Taking Our Eye Off the Ball

This week on the blog I’m serializing a talk I gave for CSU Channel Islands last week as part of their Open Education Week festivities. My talk was titled, The State of Open: The Good, the Bad, and the Ugly. I posted the first installment yesterday, explaining how a fundamental failure to understand copyright makes the definition of OER in the new UNESCO recommendation nonsensical. In this second installment, I want to describe how it appears that many in the OER community have taken their eye off the ball.

Fumble by Adam Baker is licensed CC BY. https://flic.kr/p/5BAzdV

It seems like much of the OER community has all but forgotten about student learning. The community’s increasingly myopic focus on affordability leaves little space to ask questions about the impact of OER adoption or OER-enabled pedagogies on student learning or other measures of student success. While every OER initiative in US higher ed measures cost savings, the initiatives that explore the implications of OER adoption for student learning are few and far between. Affordability seems to have become the end goal of OER advocacy, instead of being an important step on the path to improving student learning.

The last decade of research on OER, cost savings, and student learning has clearly established two findings:

  • Using OER does consistently and reliably lower the cost of course materials
  • Using OER does not consistently and reliably improve student learning or other measures of student success

This shouldn’t come as a surprise. Researchers from OpenStax have cleverly demonstrated that increasing access to course materials is not likely to measurably improve student success. But we desperately need consistent and reliable improvement in student learning and other measures of student success.

Just how desperately do we need these improvements?

Success rates among students seeking four year degrees are unacceptably low. As shown in the following visualization, the overall graduation rate from a four year degree program is only 60% even when measured after six years.

Graduation rates from first institution attended for first-time, full-time bachelor’s degree-seeking students at 4-year postsecondary institutions, by race/ethnicity and time to completion: Cohort entry year 2010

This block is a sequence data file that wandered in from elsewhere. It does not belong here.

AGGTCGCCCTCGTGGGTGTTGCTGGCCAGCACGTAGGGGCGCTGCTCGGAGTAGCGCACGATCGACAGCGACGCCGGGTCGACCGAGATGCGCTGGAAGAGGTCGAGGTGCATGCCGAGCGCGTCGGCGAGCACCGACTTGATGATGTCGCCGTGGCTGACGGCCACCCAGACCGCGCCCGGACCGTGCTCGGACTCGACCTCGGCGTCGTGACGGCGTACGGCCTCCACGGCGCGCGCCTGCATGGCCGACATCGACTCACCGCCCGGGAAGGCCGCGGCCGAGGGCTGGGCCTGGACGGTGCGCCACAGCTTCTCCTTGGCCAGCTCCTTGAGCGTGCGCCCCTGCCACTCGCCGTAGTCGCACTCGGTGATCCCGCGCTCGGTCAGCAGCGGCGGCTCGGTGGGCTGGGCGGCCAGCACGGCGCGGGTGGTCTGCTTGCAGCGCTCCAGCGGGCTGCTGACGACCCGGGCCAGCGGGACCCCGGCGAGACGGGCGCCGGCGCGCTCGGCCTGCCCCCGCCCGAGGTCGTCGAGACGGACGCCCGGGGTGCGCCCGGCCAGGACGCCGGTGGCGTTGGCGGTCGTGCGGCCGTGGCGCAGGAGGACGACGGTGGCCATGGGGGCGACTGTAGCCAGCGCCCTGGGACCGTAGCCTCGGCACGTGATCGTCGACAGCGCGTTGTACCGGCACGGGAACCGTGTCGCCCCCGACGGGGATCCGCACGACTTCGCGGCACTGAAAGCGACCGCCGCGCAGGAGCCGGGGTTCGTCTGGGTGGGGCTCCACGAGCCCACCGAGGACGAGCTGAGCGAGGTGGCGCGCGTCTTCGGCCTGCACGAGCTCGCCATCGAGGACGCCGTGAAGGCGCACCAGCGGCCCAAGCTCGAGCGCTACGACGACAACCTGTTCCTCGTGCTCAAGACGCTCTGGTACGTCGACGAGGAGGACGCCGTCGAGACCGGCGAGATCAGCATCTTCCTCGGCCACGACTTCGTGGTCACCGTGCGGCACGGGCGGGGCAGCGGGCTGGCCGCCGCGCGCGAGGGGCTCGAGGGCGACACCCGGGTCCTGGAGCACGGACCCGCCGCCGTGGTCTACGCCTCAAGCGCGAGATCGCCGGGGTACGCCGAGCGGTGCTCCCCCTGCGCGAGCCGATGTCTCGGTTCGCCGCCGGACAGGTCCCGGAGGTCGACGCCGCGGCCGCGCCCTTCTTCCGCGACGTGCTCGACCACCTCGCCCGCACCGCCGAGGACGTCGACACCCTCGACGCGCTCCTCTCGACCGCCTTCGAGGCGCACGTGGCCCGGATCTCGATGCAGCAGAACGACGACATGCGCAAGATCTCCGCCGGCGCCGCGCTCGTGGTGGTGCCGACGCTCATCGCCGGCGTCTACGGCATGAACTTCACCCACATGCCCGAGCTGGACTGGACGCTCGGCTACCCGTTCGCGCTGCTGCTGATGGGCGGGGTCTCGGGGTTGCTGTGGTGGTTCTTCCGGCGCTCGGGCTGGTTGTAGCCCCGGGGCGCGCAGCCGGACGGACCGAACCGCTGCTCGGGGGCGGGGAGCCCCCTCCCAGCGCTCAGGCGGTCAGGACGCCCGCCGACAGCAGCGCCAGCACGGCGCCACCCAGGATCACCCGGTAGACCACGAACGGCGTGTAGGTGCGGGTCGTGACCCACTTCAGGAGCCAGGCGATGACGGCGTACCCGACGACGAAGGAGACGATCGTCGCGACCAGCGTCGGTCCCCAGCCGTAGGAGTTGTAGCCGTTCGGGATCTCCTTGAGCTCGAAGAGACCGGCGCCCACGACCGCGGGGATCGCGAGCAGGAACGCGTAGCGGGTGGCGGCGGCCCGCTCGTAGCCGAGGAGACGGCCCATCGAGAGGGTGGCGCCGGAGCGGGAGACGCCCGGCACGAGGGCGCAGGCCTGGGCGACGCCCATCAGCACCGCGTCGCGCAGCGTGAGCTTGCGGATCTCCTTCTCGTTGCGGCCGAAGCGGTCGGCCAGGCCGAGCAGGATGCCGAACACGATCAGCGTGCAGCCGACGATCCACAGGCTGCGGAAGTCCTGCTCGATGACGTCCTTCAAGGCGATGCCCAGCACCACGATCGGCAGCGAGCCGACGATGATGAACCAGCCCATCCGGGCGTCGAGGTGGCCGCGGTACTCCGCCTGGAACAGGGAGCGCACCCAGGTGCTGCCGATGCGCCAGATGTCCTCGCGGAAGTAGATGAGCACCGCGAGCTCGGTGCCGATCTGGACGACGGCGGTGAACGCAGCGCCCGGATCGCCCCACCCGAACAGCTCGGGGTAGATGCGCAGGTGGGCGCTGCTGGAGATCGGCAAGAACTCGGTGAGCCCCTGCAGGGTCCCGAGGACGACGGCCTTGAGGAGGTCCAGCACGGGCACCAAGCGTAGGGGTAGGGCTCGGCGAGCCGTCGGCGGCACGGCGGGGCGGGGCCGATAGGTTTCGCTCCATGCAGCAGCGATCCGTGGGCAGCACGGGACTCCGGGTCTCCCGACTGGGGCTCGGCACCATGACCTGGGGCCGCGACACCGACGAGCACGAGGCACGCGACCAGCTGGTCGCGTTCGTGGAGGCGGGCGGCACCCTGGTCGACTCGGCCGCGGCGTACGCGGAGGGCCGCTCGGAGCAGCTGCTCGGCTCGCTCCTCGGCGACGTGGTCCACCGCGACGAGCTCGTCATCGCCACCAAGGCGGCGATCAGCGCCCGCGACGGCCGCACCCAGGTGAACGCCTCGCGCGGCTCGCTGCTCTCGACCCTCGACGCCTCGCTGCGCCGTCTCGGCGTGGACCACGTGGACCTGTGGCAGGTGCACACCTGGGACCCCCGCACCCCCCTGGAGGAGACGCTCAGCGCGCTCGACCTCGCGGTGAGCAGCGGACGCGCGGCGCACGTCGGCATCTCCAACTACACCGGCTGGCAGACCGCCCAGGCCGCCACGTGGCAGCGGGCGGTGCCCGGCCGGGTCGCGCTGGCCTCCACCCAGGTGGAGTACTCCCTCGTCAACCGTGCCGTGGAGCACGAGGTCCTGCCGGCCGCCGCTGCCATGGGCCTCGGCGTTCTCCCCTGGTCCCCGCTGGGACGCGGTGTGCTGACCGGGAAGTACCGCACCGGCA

Source: https://nces.ed.gov/programs/raceindicators/indicator_red.asp

Success rates among students in two year degree programs are abysmally low. As shown in the following visualization, the overall graduation rate from a two year degree program is only 30% even when measured after three years.

Graduation rate within 150 percent of normal time for degree completion from first institution attended for first-time, full-time associate’s degree/certificate-seeking students at 2-year postsecondary institutions, by race/ethnicity: Cohort entry year 2013

Source: https://nces.ed.gov/programs/raceindicators/indicator_red.asp

Affordability is certainly important, but is affordability our end goal? If affordability is our end goal, our “hang the ‘Mission Accomplished!’ banner” moment will look like this: “30% graduation rates, now more affordable!”

Improving affordability is a critically important step, but it should not be our end goal. Our end goal must be consistently and reliably improving student learning and other measures of student success. These success measures only improve consistently and reliably when faculty and student engagement in effective teaching and learning practices increases. And changing faculty’s pedagogical habits and students’ study habits is much more complicated than changing the course materials they use.

When we are truly committed to using OER as a lever to improve student learning and other student success measures – that is, when our eye is back on the ball – tracking and reporting changes in these metrics will be as common for OER initiatives as estimating and reporting cost savings is today. Yes, these are certainly harder to measure than cost savings. But they’re also far more important.